Shale Gas - Energy and Climate Change Committee Contents


Shale gas resources in the UK could be considerable—particularly offshore—but are unlikely to be a "game changer" to the same extent as they have been in the US, where the shale gas revolution has led to a reduction in natural gas prices. UK domestic shale gas resources could be used to increase our self-reliance, but they are unlikely to have as large an impact on our security of supply due to the limited extent of the resource. Elsewhere in Europe the impact of shale gas could be considerable; for example, Poland has potentially large shale gas resources, and the development of a Polish shale gas industry could reduce the extent to which Poland relies on imported natural gas. It is important for the UK to monitor the development of the fledgling shale gas industry in Poland, in terms of both our own prospects and the evolution of national and EU regulation in reaction to the development.

UK legislation needs to take account of the challenges unique to shale gas exploration and production; specifically the use of large volumes of hydraulic fracturing at multiple wells, which requires large volumes of fresh water and chemicals, as well as generating large volumes of waste water requiring treatment. There is no evidence that the hydraulic fracturing process poses any risk to underground water aquifers provided that the well-casing is intact before the process commences. Rather, the risks of water contamination are due to issues of well integrity, and are no different to concerns encountered during the extraction of oil and gas from conventional reservoirs. However, the large volumes of water required for shale gas could challenge resources in regions already experiencing water stress.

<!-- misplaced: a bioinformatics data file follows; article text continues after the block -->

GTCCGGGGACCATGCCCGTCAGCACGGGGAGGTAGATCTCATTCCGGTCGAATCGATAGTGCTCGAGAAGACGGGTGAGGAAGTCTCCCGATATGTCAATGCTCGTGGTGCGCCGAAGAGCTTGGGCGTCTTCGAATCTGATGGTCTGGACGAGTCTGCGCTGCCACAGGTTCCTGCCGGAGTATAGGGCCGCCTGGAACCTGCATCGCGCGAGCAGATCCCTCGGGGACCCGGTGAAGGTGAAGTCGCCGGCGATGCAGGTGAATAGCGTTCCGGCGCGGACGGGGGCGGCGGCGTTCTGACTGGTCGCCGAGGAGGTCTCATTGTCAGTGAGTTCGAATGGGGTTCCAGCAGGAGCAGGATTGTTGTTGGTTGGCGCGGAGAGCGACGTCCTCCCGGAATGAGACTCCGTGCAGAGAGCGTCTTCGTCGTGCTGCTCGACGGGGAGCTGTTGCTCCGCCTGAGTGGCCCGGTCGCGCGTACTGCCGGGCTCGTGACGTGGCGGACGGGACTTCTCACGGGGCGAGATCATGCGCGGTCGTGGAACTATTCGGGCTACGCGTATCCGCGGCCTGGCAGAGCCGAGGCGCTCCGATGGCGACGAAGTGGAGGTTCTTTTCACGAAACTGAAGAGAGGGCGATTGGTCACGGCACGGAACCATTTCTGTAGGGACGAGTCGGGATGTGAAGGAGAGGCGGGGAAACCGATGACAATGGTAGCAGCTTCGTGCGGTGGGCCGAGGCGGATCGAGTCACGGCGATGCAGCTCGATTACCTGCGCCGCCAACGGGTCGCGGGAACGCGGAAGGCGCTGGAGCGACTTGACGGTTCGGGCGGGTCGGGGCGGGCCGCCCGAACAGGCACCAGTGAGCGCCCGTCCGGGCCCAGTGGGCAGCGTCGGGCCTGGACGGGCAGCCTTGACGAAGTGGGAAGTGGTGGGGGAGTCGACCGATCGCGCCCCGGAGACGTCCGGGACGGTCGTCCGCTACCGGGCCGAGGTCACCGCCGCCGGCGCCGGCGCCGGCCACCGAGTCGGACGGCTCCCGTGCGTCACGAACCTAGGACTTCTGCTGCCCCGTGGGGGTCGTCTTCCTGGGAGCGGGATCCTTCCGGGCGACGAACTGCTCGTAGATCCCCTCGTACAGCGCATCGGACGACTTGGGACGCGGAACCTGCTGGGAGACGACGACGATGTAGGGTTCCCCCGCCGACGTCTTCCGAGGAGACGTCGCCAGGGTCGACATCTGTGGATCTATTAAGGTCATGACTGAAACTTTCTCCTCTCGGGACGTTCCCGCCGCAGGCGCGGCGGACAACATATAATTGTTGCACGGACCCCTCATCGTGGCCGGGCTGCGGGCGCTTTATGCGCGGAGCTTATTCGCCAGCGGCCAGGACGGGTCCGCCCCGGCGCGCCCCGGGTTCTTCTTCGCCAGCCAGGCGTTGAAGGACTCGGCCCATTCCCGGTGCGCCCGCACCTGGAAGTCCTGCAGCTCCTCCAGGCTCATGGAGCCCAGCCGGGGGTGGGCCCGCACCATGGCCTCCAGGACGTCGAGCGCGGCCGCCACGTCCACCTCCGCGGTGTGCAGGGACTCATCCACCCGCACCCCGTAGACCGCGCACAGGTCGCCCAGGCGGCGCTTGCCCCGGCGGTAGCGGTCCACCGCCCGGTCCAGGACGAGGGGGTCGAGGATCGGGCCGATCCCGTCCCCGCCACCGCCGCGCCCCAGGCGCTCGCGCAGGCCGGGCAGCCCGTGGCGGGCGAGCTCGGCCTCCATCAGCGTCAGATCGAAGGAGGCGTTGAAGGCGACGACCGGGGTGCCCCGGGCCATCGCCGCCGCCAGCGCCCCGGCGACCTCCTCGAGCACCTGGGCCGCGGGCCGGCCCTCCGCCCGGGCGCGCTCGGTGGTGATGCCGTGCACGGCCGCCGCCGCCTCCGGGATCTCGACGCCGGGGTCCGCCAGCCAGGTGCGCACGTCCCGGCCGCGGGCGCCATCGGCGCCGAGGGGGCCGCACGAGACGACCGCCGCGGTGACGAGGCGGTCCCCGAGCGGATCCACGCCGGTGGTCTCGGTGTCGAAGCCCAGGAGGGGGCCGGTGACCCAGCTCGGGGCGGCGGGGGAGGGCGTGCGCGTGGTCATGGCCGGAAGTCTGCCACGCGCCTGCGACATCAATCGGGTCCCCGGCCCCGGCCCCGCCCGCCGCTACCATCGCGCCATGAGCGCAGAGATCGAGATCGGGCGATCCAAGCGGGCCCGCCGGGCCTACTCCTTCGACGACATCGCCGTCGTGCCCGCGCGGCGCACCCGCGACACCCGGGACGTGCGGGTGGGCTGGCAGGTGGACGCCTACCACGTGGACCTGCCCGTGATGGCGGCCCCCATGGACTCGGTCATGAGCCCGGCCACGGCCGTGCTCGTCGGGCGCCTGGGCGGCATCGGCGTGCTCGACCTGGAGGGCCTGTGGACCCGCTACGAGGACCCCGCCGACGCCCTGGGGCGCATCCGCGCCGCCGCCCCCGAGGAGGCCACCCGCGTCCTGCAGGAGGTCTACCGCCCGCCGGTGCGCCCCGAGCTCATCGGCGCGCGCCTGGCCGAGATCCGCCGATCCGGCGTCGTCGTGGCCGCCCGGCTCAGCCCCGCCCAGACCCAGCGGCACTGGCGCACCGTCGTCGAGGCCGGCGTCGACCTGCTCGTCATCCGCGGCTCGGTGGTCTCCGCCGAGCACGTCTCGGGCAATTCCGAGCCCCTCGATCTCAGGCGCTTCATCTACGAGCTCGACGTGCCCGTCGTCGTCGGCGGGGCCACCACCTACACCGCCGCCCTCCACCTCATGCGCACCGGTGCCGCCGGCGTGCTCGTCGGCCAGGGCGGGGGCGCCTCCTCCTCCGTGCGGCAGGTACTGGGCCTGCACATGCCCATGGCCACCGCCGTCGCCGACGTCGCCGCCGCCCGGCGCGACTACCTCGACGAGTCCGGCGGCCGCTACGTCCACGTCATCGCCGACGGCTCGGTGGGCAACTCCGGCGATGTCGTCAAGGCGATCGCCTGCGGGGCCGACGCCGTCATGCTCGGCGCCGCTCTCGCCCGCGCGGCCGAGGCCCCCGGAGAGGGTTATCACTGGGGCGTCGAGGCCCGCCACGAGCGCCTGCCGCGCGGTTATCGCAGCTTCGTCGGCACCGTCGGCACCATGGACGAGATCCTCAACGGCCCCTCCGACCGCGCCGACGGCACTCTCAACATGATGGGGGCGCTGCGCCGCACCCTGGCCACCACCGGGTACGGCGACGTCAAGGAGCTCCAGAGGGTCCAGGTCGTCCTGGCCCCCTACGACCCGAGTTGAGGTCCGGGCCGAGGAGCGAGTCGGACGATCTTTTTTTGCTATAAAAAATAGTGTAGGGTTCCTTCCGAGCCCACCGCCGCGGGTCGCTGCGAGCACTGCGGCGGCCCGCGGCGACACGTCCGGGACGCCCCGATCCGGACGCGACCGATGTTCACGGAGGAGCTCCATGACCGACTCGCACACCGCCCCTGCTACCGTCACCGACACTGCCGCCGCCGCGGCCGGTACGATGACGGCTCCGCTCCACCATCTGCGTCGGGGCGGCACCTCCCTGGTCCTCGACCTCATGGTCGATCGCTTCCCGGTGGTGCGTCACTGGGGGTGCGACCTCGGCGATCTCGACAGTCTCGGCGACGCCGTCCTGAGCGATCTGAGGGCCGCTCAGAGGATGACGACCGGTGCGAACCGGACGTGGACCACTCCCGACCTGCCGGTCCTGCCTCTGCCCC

The Environment Agency needs to ensure that companies declare the type, concentration, and volume of all chemicals added to the hydraulic fracturing fluid. The Agency must ensure that they have the resources necessary to detect these chemicals in water supplies should an incident lead to potential contamination of water resources.

Shale gas has the potential to shift the balance in the energy markets that the Department of Energy and Climate Change has tried to create away from low carbon electricity generation. The UK needs to manage this risk if its aim is to increase the proportion of the UK's energy from renewable sources. DECC should revisit the assumptions it has made during its considerations of reform to the electricity market.

The increased availability of natural gas through the production of shale gas could lead to a switch away from coal electricity generation to gas. This would be a positive move, particularly in terms of its potential to reduce future emissions from developing economies. But DECC needs to be cautious in its approach to natural gas as a transition fuel to a low carbon economy. Although gas emissions are less than coal, they are still higher than renewables. The emergence of shale gas—and the likelihood that it will lead to the increased use of gas in power plants—means that we need to pursue with increased urgency the development of carbon capture technology suitable for gas as well as coal.

The environmental and climate risks posed by shale gas need to be balanced with its potential contribution to energy security. On balance, we feel that there should not be a moratorium on the use of hydraulic fracturing in the exploitation of the UK's hydrocarbon resources, including unconventional resources such as shale gas. However, DECC needs to monitor closely the current exploratory activity in the Bowland Shale in order to both assess the likely impact of large scale shale gas extraction in the UK and also to promote public confidence in the regulation of this activity.

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Prepared 23 May 2011